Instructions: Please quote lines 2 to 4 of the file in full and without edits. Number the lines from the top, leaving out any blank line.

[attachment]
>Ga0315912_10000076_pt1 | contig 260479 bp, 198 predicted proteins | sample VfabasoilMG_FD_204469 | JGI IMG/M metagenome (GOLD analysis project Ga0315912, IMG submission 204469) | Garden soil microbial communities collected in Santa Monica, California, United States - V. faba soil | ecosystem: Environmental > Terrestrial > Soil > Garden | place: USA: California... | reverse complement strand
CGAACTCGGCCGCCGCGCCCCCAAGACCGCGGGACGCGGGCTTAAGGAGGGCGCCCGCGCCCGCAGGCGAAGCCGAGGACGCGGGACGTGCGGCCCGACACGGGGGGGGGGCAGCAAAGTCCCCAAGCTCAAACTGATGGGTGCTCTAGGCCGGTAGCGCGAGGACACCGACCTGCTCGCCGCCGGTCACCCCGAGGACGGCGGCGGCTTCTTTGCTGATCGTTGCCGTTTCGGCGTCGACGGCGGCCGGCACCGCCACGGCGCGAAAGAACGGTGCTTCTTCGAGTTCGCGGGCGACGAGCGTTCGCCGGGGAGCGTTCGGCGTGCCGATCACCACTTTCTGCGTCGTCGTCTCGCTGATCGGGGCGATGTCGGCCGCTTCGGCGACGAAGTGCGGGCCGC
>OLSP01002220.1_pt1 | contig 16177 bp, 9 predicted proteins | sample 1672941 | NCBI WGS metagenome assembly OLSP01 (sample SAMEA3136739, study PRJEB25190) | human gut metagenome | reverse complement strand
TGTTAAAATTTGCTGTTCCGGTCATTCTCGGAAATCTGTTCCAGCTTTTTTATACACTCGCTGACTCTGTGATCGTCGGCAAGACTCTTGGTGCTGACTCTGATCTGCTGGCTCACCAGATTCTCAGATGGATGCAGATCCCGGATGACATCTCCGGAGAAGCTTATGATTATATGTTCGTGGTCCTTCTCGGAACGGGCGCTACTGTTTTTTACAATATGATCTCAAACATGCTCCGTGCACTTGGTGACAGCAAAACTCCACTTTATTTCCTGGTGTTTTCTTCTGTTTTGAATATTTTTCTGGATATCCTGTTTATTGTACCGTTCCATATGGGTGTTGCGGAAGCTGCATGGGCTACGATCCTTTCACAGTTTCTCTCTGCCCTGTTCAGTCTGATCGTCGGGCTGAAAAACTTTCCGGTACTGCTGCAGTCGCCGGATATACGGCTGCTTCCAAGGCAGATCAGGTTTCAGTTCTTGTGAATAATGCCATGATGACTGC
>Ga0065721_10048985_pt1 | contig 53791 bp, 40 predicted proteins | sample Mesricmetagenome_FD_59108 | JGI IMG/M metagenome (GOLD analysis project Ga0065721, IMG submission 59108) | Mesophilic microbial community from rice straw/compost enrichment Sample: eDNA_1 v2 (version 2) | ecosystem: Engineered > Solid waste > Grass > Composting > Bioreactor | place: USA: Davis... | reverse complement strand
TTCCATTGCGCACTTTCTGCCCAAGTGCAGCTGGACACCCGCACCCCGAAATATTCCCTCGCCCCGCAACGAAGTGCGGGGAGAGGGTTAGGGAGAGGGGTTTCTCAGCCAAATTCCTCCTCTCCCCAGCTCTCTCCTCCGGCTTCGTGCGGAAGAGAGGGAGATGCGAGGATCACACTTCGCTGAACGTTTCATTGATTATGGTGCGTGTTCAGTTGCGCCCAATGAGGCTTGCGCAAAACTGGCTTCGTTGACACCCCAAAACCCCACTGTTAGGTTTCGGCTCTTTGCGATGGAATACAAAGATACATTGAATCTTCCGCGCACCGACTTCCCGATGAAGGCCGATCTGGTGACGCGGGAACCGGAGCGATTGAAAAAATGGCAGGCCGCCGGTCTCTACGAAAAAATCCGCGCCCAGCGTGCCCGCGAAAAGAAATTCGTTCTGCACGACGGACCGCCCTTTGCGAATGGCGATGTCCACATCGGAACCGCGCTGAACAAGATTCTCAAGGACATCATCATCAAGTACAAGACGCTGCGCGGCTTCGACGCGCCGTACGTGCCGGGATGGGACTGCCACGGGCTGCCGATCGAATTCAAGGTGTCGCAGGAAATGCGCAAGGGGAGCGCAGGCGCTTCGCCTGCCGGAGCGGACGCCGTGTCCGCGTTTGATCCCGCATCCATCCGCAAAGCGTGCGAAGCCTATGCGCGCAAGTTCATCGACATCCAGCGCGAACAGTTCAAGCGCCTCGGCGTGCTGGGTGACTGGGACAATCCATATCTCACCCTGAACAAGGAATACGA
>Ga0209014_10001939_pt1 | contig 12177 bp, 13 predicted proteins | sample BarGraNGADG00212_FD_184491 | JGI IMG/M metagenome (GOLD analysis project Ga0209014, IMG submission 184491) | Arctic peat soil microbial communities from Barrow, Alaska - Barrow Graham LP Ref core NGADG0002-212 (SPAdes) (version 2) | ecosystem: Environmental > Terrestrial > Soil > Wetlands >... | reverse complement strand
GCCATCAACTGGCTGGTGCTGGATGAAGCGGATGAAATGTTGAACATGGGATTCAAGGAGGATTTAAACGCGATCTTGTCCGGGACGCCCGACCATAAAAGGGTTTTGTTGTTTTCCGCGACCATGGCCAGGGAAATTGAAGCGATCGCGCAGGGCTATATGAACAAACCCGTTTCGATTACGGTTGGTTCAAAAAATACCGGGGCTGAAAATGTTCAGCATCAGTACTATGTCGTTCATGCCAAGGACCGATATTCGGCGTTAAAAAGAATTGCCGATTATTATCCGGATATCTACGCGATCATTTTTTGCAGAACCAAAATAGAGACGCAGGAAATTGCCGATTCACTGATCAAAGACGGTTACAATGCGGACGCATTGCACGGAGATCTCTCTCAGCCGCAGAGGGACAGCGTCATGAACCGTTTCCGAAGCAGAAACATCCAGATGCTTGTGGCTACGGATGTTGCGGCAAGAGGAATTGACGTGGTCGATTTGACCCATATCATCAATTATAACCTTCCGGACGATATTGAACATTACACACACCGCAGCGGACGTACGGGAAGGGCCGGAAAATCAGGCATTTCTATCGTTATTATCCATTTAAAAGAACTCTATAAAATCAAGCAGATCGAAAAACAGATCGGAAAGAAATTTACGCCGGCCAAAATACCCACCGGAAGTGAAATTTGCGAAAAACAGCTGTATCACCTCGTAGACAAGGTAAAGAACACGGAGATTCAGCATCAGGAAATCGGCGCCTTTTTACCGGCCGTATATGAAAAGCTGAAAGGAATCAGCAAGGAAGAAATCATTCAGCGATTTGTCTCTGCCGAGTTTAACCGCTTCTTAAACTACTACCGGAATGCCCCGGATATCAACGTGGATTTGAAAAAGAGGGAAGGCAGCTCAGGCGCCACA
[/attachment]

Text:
CGAACTCGGCCGCCGCGCCCCCAAGACCGCGGGACGCGGGCTTAAGGAGGGCGCCCGCGCCCGCAGGCGAAGCCGAGGACGCGGGACGTGCGGCCCGACACGGGGGGGGGGCAGCAAAGTCCCCAAGCTCAAACTGATGGGTGCTCTAGGCCGGTAGCGCGAGGACACCGACCTGCTCGCCGCCGGTCACCCCGAGGACGGCGGCGGCTTCTTTGCTGATCGTTGCCGTTTCGGCGTCGACGGCGGCCGGCACCGCCACGGCGCGAAAGAACGGTGCTTCTTCGAGTTCGCGGGCGACGAGCGTTCGCCGGGGAGCGTTCGGCGTGCCGATCACCACTTTCTGCGTCGTCGTCTCGCTGATCGGGGCGATGTCGGCCGCTTCGGCGACGAAGTGCGGGCCGC
>OLSP01002220.1_pt1 | contig 16177 bp, 9 predicted proteins | sample 1672941 | NCBI WGS metagenome assembly OLSP01 (sample SAMEA3136739, study PRJEB25190) | human gut metagenome | reverse complement strand
TGTTAAAATTTGCTGTTCCGGTCATTCTCGGAAATCTGTTCCAGCTTTTTTATACACTCGCTGACTCTGTGATCGTCGGCAAGACTCTTGGTGCTGACTCTGATCTGCTGGCTCACCAGATTCTCAGATGGATGCAGATCCCGGATGACATCTCCGGAGAAGCTTATGATTATATGTTCGTGGTCCTTCTCGGAACGGGCGCTACTGTTTTTTACAATATGATCTCAAACATGCTCCGTGCACTTGGTGACAGCAAAACTCCACTTTATTTCCTGGTGTTTTCTTCTGTTTTGAATATTTTTCTGGATATCCTGTTTATTGTACCGTTCCATATGGGTGTTGCGGAAGCTGCATGGGCTACGATCCTTTCACAGTTTCTCTCTGCCCTGTTCAGTCTGATCGTCGGGCTGAAAAACTTTCCGGTACTGCTGCAGTCGCCGGATATACGGCTGCTTCCAAGGCAGATCAGGTTTCAGTTCTTGTGAATAATGCCATGATGACTGC